Frequently Asked Questions Regarding the New Jersey Family Leave Insurance LawJonathan Nirenberg
June 25, 2009 — 1,379 views
When Does the Family Leave Insurance Law Go Into Effect?
On January 1, 2009, New Jersey companies will begin withholding taxes from employee salaries to fund family leave insurance benefits. Starting on July 1, 2009, qualified employees will be entitled to receive state insurance benefits during covered family leaves.
Who is Qualified to Receive Family Leave Insurance Benefits?
The New Jersey Family Leave Insurance law applies to all employees who are covered by the New Jersey Unemployment Compensation law. To be qualified for benefits, an employee needs to have worked for at least 20 calendar weeks in New Jersey and either earned at least $143 per week or a total of $7,200 during the 12 months immediately before he or she made a claim for family leave insurance benefits.
For How Many Weeks Can an Employee Receive Family Leave Insurance Benefits?
An employee can receive up to six weeks of family leave insurance benefits during a 12 month period. The 12 month period begins on the first day after the employee’s initial claim for family leave insurance benefits.
How Much Money Will I Receive If I Qualify For Family Leave Insurance Benefits?
An employee’s weekly benefits are normally two-thirds of the employee’s average weekly income over the eight weeks before the family leave, up to a maximum of $546 per week.
How Much is Family Leave Insurance Going to Cost Me?
The cost of Family Leave Insurance is minimal, especially when compared to other taxes. The total withholding for each employee is less than a tenth of a percent of their wages. There is also a maximum annual contribution per person, which will be $26.01 in 2009.
What Types of Leaves Qualify for Family Leave Insurance Benefits?
Leaves to Bond With a Child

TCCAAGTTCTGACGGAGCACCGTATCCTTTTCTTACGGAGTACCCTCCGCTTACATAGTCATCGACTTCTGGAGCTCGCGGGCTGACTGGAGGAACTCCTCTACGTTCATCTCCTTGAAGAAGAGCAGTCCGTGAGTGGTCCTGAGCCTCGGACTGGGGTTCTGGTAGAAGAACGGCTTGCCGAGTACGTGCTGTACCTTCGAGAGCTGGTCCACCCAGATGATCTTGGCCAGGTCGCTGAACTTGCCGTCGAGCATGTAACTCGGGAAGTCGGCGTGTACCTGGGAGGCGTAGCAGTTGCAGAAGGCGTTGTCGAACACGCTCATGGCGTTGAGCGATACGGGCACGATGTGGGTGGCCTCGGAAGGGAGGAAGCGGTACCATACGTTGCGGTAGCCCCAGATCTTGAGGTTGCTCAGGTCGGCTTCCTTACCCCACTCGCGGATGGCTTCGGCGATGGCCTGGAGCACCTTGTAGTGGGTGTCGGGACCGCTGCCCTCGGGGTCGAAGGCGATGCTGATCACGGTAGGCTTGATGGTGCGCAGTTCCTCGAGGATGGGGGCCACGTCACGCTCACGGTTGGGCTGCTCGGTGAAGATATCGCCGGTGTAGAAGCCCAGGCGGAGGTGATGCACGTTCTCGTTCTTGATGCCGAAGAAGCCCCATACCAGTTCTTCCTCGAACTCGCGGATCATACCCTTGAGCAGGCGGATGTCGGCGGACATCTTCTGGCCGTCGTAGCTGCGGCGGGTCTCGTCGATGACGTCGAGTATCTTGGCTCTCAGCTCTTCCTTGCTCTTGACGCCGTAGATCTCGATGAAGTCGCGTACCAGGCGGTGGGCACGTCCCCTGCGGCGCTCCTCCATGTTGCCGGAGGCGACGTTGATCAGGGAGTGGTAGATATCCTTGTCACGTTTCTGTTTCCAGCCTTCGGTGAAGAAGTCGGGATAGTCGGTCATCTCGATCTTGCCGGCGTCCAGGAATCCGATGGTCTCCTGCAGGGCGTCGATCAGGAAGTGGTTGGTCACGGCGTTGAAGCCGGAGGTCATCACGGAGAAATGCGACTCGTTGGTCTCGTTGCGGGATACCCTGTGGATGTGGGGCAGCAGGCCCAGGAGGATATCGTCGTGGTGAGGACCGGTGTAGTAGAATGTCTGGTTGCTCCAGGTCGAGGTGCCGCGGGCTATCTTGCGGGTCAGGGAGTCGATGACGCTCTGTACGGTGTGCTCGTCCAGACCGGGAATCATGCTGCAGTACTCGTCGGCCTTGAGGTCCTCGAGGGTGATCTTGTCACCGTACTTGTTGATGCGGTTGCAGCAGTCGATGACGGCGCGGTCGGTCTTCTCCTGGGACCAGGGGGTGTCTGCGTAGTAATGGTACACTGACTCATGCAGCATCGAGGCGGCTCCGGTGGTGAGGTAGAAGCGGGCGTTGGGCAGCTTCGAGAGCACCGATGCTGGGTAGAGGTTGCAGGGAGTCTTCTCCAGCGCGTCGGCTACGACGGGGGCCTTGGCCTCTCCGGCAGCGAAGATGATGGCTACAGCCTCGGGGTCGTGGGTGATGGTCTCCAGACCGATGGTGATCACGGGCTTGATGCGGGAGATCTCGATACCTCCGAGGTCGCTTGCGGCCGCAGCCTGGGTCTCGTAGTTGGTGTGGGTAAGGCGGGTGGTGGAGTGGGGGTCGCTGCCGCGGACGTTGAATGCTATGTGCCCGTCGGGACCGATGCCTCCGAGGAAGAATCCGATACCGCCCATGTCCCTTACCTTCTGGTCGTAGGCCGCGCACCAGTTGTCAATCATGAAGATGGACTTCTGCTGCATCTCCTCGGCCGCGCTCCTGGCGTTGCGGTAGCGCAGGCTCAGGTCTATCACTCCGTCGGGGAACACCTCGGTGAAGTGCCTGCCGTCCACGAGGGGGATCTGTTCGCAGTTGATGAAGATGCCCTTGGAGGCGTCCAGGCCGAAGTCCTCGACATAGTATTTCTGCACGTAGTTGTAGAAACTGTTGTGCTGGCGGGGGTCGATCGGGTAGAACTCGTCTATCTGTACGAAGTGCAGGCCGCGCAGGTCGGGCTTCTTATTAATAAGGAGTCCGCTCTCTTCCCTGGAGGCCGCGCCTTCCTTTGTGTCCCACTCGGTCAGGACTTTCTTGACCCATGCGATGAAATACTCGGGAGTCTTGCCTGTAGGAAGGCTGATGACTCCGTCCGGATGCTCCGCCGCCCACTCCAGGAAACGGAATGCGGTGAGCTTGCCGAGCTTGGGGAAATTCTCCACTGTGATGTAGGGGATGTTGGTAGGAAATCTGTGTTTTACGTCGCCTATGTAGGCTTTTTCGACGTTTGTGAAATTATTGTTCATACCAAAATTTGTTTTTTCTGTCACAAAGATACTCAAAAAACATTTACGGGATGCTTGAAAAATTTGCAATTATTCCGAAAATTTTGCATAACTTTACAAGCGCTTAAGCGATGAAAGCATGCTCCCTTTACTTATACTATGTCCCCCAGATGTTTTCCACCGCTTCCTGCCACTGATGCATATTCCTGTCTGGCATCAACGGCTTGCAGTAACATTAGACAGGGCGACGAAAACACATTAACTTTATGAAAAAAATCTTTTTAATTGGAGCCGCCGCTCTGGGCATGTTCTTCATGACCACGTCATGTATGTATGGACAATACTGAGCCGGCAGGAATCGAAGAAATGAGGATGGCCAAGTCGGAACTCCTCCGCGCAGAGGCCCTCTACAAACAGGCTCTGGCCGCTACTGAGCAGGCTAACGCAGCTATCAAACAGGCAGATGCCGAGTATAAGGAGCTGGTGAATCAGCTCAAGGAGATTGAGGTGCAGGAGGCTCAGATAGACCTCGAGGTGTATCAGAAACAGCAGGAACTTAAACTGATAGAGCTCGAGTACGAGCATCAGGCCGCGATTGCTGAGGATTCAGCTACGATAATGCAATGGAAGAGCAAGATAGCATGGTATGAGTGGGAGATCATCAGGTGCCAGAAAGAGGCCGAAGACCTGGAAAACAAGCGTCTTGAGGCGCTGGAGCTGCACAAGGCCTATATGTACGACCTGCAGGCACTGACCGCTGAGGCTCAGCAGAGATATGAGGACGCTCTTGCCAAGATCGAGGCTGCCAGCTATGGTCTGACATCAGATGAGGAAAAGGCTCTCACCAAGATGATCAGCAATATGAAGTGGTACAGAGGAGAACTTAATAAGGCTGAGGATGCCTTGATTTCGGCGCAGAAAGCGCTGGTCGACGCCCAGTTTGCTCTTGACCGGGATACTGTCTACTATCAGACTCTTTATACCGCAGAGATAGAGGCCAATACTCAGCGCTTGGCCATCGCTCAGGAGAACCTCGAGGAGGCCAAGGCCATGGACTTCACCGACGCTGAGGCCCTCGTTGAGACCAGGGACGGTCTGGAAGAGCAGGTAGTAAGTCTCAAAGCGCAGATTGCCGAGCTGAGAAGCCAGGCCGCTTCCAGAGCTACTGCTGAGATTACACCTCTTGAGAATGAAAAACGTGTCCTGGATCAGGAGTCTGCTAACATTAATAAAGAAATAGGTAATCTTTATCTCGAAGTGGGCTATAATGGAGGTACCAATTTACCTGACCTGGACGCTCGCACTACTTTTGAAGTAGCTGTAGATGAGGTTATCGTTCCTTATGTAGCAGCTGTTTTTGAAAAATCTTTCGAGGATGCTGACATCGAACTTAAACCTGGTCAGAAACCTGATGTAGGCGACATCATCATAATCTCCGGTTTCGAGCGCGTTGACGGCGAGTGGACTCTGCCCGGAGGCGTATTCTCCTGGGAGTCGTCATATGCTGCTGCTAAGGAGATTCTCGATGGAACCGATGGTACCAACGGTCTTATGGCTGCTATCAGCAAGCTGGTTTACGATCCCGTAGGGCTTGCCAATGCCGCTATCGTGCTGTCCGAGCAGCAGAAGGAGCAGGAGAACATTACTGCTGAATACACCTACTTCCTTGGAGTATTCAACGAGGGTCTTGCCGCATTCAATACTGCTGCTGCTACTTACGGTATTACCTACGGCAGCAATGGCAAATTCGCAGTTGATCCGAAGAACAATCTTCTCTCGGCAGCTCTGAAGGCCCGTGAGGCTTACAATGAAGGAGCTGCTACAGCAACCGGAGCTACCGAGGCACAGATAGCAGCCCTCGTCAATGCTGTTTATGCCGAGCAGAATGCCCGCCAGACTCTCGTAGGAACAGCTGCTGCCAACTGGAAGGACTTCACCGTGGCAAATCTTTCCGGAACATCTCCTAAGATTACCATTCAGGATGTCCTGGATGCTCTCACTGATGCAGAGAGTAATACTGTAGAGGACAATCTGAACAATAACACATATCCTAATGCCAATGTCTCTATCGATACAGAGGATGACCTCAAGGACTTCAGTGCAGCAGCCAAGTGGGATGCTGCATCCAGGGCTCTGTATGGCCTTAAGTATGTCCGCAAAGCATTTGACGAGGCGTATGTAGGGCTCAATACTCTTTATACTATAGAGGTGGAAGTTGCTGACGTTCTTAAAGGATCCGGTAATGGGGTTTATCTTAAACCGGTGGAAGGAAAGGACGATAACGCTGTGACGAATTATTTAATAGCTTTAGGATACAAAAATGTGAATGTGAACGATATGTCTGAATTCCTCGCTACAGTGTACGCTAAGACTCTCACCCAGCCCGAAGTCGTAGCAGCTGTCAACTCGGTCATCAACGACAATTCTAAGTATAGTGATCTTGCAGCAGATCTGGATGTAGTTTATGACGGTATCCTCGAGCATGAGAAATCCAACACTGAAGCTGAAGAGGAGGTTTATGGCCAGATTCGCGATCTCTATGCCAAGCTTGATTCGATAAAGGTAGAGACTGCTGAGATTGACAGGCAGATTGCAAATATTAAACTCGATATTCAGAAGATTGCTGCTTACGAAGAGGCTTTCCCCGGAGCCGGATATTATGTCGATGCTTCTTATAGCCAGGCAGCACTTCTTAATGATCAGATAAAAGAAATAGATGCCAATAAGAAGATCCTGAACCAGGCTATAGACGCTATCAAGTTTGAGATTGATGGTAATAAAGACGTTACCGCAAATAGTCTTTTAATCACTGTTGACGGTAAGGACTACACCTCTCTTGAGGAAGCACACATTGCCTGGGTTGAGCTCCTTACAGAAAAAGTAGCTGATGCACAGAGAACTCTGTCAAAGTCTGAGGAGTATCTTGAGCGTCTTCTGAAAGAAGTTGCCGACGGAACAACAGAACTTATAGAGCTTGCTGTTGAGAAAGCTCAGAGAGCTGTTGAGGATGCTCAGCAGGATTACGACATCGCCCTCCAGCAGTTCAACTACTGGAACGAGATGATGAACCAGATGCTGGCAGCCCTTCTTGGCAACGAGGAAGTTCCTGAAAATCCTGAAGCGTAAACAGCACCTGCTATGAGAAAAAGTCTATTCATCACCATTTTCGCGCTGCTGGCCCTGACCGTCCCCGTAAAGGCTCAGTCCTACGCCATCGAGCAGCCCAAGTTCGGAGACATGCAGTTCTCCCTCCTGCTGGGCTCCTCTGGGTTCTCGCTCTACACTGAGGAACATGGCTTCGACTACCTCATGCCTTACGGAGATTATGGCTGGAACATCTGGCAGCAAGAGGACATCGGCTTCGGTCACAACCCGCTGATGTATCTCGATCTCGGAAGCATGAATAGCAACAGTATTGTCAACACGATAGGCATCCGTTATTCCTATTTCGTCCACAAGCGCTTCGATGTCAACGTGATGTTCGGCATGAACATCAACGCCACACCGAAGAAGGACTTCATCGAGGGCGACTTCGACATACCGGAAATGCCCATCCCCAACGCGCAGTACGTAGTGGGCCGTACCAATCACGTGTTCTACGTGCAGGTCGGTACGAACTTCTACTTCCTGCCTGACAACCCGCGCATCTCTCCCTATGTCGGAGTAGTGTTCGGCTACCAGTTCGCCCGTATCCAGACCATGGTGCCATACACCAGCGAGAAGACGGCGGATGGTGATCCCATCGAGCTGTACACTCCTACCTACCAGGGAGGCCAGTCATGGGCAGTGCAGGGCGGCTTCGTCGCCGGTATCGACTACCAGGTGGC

A qualified employee can receive family leave insurance benefits during a leave to bond with a child during the first 12 months after a child is born if the employee is the child’s biological parent or the domestic partner or civil union partner of the child’s biological parent. Likewise, a qualified employee who adopts a child can use his or her six weeks of family leave insurance benefits to bond with a child during the first 12 months after the adoption.
An employee can use family leave insurance benefits during an intermittent leave to bond with a newborn or newly adopted child, but to qualify for benefits the employee must take the leave in periods of at least seven days at a time, and the employer must agree to the employee’s intermittent leave schedule.
Leaves to Care for a Family Member with a Serious Health Condition
A qualified employee is entitled to use family leave insurance benefits during a leave to care for his or her immediate family member, meaning a parent, child, spouse, domestic partner, or civil union partner who has a serious health condition. Those benefits can be used for six consecutive weeks, six intermittent weeks, or for 42 intermittent days during the 12 months after the claim.
What Notice Must I Give Before I Can Receive Family Leave Insurance Benefits?